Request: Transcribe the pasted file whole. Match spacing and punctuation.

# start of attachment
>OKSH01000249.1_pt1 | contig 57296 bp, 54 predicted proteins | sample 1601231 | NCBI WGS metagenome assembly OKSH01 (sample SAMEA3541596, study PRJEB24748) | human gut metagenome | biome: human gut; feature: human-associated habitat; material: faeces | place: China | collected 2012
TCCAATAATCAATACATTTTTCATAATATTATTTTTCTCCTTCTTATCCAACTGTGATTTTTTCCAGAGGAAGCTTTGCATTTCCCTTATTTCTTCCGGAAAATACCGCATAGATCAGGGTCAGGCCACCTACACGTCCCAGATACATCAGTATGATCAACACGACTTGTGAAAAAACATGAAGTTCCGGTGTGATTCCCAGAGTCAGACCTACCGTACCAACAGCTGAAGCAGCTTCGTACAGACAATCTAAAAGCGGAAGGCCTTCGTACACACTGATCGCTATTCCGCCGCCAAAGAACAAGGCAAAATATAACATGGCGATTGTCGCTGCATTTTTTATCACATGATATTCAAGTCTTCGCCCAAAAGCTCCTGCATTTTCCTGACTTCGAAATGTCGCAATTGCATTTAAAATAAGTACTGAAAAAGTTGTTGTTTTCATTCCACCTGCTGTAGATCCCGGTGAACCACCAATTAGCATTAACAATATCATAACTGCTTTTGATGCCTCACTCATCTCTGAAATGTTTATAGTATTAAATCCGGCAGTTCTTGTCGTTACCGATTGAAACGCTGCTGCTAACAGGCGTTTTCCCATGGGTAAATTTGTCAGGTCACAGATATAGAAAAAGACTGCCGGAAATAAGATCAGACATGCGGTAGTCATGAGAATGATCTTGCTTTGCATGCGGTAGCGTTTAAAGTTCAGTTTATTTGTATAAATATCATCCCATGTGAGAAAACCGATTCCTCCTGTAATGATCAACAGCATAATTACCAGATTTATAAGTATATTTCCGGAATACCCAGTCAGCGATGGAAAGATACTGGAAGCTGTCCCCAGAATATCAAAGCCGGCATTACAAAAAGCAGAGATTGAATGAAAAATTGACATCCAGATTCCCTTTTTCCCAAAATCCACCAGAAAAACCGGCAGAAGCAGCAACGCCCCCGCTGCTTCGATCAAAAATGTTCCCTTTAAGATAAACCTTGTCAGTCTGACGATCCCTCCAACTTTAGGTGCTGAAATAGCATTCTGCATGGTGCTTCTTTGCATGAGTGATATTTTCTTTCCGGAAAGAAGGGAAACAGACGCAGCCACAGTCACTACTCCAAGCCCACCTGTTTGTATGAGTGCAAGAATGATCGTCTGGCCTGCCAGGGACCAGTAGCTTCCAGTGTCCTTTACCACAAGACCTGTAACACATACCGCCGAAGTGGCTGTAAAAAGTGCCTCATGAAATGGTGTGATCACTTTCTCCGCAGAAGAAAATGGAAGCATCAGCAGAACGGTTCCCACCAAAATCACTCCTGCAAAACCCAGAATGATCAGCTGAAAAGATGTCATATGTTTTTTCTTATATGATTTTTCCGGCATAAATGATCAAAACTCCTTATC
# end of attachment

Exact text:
>OKSH01000249.1_pt1 | contig 57296 bp, 54 predicted proteins | sample 1601231 | NCBI WGS metagenome assembly OKSH01 (sample SAMEA3541596, study PRJEB24748) | human gut metagenome | biome: human gut; feature: human-associated habitat; material: faeces | place: China | collected 2012
TCCAATAATCAATACATTTTTCATAATATTATTTTTCTCCTTCTTATCCAACTGTGATTTTTTCCAGAGGAAGCTTTGCATTTCCCTTATTTCTTCCGGAAAATACCGCATAGATCAGGGTCAGGCCACCTACACGTCCCAGATACATCAGTATGATCAACACGACTTGTGAAAAAACATGAAGTTCCGGTGTGATTCCCAGAGTCAGACCTACCGTACCAACAGCTGAAGCAGCTTCGTACAGACAATCTAAAAGCGGAAGGCCTTCGTACACACTGATCGCTATTCCGCCGCCAAAGAACAAGGCAAAATATAACATGGCGATTGTCGCTGCATTTTTTATCACATGATATTCAAGTCTTCGCCCAAAAGCTCCTGCATTTTCCTGACTTCGAAATGTCGCAATTGCATTTAAAATAAGTACTGAAAAAGTTGTTGTTTTCATTCCACCTGCTGTAGATCCCGGTGAACCACCAATTAGCATTAACAATATCATAACTGCTTTTGATGCCTCACTCATCTCTGAAATGTTTATAGTATTAAATCCGGCAGTTCTTGTCGTTACCGATTGAAACGCTGCTGCTAACAGGCGTTTTCCCATGGGTAAATTTGTCAGGTCACAGATATAGAAAAAGACTGCCGGAAATAAGATCAGACATGCGGTAGTCATGAGAATGATCTTGCTTTGCATGCGGTAGCGTTTAAAGTTCAGTTTATTTGTATAAATATCATCCCATGTGAGAAAACCGATTCCTCCTGTAATGATCAACAGCATAATTACCAGATTTATAAGTATATTTCCGGAATACCCAGTCAGCGATGGAAAGATACTGGAAGCTGTCCCCAGAATATCAAAGCCGGCATTACAAAAAGCAGAGATTGAATGAAAAATTGACATCCAGATTCCCTTTTTCCCAAAATCCACCAGAAAAACCGGCAGAAGCAGCAACGCCCCCGCTGCTTCGATCAAAAATGTTCCCTTTAAGATAAACCTTGTCAGTCTGACGATCCCTCCAACTTTAGGTGCTGAAATAGCATTCTGCATGGTGCTTCTTTGCATGAGTGATATTTTCTTTCCGGAAAGAAGGGAAACAGACGCAGCCACAGTCACTACTCCAAGCCCACCTGTTTGTATGAGTGCAAGAATGATCGTCTGGCCTGCCAGGGACCAGTAGCTTCCAGTGTCCTTTACCACAAGACCTGTAACACATACCGCCGAAGTGGCTGTAAAAAGTGCCTCATGAAATGGTGTGATCACTTTCTCCGCAGAAGAAAATGGAAGCATCAGCAGAACGGTTCCCACCAAAATCACTCCTGCAAAACCCAGAATGATCAGCTGAAAAGATGTCATATGTTTTTTCTTATATGATTTTTCCGGCATAAATGATCAAAACTCCTTATC